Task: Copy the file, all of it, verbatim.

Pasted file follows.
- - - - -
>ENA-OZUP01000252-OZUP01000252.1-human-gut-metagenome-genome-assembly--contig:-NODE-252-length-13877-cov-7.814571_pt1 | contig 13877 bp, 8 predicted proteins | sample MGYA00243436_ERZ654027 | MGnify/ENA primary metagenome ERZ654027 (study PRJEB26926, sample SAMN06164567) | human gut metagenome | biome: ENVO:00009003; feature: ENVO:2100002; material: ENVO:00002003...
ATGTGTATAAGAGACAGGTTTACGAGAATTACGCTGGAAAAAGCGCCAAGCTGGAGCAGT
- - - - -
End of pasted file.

>ENA-OZUP01000252-OZUP01000252.1-human-gut-metagenome-genome-assembly--contig:-NODE-252-length-13877-cov-7.814571_pt1 | contig 13877 bp, 8 predicted proteins | sample MGYA00243436_ERZ654027 | MGnify/ENA primary metagenome ERZ654027 (study PRJEB26926, sample SAMN06164567) | human gut metagenome | biome: ENVO:00009003; feature: ENVO:2100002; material: ENVO:00002003...
ATGTGTATAAGAGACAGGTTTACGAGAATTACGCTGGAAAAAGCGCCAAGCTGGAGCAGT